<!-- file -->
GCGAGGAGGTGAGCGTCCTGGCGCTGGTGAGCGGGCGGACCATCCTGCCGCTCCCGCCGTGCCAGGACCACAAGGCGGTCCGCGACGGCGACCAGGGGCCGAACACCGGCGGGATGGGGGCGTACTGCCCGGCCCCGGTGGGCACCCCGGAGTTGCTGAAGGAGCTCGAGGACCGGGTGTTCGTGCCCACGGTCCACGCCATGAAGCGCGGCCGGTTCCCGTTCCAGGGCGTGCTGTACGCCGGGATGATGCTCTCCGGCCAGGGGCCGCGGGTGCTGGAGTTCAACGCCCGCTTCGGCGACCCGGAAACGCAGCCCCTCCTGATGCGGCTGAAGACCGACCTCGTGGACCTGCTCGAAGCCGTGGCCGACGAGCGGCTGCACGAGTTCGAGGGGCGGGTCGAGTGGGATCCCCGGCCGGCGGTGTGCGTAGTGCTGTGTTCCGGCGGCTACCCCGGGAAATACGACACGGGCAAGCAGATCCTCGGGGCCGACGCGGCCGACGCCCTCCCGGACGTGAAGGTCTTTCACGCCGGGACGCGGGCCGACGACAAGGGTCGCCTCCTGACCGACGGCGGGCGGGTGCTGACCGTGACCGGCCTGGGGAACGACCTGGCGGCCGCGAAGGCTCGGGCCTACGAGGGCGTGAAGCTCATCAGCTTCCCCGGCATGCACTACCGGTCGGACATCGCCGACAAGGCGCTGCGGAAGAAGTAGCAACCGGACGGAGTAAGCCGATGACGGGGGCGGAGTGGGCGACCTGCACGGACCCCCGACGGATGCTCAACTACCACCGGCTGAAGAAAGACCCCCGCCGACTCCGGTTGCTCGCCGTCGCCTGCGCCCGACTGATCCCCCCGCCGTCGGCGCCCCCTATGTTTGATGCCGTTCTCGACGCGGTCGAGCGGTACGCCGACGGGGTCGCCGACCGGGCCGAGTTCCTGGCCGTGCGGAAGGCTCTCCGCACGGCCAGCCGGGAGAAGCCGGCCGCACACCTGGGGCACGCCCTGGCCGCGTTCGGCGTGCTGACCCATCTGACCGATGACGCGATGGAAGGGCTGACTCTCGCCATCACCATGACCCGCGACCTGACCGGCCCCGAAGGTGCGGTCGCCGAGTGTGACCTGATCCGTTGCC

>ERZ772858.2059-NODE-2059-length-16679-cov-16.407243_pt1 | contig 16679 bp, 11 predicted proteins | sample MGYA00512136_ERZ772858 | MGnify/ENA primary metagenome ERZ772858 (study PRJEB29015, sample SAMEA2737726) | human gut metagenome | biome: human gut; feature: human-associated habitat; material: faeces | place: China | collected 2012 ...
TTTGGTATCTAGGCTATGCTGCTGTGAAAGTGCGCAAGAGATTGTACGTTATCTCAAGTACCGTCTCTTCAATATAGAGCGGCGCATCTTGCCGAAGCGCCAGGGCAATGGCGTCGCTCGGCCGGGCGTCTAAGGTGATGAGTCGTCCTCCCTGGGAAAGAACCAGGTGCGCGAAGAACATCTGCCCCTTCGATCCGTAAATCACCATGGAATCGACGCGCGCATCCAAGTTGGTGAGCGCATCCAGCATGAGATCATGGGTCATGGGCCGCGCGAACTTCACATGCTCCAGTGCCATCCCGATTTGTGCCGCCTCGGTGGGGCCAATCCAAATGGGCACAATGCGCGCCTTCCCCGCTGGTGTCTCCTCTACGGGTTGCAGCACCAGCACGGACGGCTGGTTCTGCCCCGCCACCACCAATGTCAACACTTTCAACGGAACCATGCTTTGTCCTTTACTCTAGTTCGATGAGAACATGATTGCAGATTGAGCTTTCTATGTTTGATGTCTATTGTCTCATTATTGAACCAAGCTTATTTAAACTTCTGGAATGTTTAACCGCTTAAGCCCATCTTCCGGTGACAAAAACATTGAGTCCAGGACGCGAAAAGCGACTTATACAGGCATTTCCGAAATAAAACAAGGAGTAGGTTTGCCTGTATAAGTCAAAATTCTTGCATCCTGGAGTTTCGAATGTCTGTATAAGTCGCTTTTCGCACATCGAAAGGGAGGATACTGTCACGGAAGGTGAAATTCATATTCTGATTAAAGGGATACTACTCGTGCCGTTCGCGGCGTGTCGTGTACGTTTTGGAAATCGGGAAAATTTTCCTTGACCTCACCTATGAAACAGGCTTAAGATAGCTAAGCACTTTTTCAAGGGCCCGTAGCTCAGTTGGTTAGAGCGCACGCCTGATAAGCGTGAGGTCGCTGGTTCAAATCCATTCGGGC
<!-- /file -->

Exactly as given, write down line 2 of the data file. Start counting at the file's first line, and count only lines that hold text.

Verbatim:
>ERZ772858.2059-NODE-2059-length-16679-cov-16.407243_pt1 | contig 16679 bp, 11 predicted proteins | sample MGYA00512136_ERZ772858 | MGnify/ENA primary metagenome ERZ772858 (study PRJEB29015, sample SAMEA2737726) | human gut metagenome | biome: human gut; feature: human-associated habitat; material: faeces | place: China | collected 2012 ...